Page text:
Cytonn Investments has ranked I&M Holdings as the most attractive bank in Kenya, supported by a strong franchise value and intrinsic value score, according to its Q1’2020 Banking Sector Report.
The franchise score measures the broad and comprehensive business strength of a bank across 13 different metrics, while the intrinsic score measures the investment return potential.
The report, themed “Deteriorating Asset Quality amid the COVID-19 Operating Environment,” analyzed the Q1’2020 results of the listed banks.
“We note that asset quality deteriorated in Q1’2020 with the gross NPL ratio increasing by 0.9% points to 11.3% from 10.4% in Q1’2019. This was high compared to the 5-year average of 8.5%. In accordance with IFRS 9, banks are expected to provide both for the incurred and expected credit losses. Consequently, this saw the NPL coverage increase to 57.4% in Q1’2020 from 54.5% in Q1’2019 as banks adopted a cautious stance on the back of the expected impact of the COVID-19 pandemic”, said David Gitau, Investment Analyst at Cytonn Investments.
Four key drivers shaped the Banking sector in Q1’2020, namely Regulation, Consolidation, Asset Quality, and Capital Conservation.
I&M Holdings took the top position in the weighted score of both franchise and future growth opportunity perspective having a better capacity to generate profits from its core business, Diamond Trust Bank Kenya took the top position from a future growth opportunity perspective; however, it had a weak franchise score moving it to position 5 on the weighted score, and, HF came in 10th position on the back of weak franchise rankings scores as well as a non-promising future growth opportunity perspective as a result of lack of proper cost-efficiency structure.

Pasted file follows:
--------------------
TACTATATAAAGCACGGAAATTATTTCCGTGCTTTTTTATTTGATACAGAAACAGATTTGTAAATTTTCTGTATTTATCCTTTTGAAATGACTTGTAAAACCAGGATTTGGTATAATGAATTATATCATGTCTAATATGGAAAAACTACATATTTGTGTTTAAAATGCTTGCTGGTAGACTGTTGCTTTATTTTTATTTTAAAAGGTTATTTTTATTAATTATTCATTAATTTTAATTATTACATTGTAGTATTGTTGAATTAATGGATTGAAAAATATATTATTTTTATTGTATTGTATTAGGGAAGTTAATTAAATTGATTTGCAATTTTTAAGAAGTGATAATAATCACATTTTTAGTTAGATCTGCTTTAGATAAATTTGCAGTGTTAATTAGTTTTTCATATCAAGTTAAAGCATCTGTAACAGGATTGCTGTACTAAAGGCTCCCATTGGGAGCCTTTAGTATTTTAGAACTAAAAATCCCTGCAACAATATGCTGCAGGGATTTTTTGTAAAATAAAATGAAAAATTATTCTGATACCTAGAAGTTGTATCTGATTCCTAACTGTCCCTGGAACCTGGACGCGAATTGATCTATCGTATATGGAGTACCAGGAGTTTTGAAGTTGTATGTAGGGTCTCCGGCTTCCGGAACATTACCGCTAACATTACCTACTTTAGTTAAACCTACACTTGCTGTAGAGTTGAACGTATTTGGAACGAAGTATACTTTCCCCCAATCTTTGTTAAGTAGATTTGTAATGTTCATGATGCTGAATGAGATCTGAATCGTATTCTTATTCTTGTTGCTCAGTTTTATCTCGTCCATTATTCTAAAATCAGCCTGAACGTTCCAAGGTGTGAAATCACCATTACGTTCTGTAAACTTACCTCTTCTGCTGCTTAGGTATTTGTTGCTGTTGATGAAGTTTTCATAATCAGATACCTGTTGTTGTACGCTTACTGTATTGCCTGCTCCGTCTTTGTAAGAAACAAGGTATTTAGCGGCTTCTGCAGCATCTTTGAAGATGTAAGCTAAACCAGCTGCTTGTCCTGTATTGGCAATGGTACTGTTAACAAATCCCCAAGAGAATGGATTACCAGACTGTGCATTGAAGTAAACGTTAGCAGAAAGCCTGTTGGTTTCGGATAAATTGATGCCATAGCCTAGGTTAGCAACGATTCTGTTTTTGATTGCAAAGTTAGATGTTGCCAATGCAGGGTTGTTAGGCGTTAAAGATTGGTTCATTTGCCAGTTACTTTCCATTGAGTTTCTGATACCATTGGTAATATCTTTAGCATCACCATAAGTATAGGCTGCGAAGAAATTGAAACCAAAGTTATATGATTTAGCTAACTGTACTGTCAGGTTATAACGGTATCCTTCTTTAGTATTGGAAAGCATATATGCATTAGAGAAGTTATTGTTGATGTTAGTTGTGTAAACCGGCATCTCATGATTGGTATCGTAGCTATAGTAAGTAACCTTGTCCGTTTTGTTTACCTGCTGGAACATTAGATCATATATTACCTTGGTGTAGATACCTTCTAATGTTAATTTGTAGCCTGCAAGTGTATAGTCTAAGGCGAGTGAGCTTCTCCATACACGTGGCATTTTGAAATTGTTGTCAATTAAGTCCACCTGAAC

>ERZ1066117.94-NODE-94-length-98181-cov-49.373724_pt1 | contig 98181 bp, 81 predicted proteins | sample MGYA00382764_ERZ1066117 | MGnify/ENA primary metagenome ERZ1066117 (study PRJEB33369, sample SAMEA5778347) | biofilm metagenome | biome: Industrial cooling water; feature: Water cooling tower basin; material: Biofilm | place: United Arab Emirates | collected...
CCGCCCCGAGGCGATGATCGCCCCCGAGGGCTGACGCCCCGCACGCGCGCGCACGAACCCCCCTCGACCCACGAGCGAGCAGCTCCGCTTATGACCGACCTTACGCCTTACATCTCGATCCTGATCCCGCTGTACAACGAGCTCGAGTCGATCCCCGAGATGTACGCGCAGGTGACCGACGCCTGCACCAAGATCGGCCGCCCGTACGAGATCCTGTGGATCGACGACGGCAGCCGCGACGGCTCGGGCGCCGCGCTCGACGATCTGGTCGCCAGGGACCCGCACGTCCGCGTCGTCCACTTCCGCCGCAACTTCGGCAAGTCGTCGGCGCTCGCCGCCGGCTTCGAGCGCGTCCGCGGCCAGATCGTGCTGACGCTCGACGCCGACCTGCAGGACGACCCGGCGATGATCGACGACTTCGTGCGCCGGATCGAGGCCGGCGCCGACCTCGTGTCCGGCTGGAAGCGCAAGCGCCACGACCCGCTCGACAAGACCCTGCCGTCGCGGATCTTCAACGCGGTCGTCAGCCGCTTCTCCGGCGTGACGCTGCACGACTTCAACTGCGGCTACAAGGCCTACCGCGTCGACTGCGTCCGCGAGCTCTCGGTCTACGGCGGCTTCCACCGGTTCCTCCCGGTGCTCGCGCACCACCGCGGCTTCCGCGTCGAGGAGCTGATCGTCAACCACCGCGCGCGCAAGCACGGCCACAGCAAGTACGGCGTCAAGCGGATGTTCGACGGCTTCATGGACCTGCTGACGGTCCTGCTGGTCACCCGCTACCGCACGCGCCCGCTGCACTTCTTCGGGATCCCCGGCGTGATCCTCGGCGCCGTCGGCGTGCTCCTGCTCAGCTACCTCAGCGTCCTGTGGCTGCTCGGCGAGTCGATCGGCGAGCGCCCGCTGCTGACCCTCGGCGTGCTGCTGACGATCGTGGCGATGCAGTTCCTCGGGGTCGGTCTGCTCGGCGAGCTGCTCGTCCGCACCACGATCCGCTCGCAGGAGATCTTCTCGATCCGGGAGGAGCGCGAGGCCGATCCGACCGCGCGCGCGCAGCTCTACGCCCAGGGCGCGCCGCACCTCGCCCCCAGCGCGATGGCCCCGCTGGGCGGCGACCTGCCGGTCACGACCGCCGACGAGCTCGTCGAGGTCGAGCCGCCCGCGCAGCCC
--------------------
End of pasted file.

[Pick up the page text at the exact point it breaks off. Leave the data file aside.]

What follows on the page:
The table below ranks banks based on franchise and intrinsic ranking which compares metrics for efficiency, asset quality, diversification, growth, and profitability, among other metrics.
Ten listed Kenyan banks recorded a 7.4% average decline in core Earnings per Share (EPS) compared to a growth of 12.2% in Q1’2019.
The depressed earnings recorded in the listed banking sector is partly attributed to the tough operating environment occasioned by the ongoing Coronavirus pandemic, which saw total operating expenses increase by 25.6%, outpacing the 10.3% increase recorded on total operating income.
The Banks recorded a deposit growth of 14.3%, faster than the 11.0% growth recorded in Q1’2019. Interest expenses on the other hand rose by 11.4%, faster than 2.5%, recorded in Q1’2019. The cost of funds, however, declined coming in at a weighted average of 3.1% in Q1’2020 down from 3.5% in Q1’2019 owing to the faster 12.2% growth average interest-bearing liabilities indicating that the listed banks were able to mobilize cheaper deposits.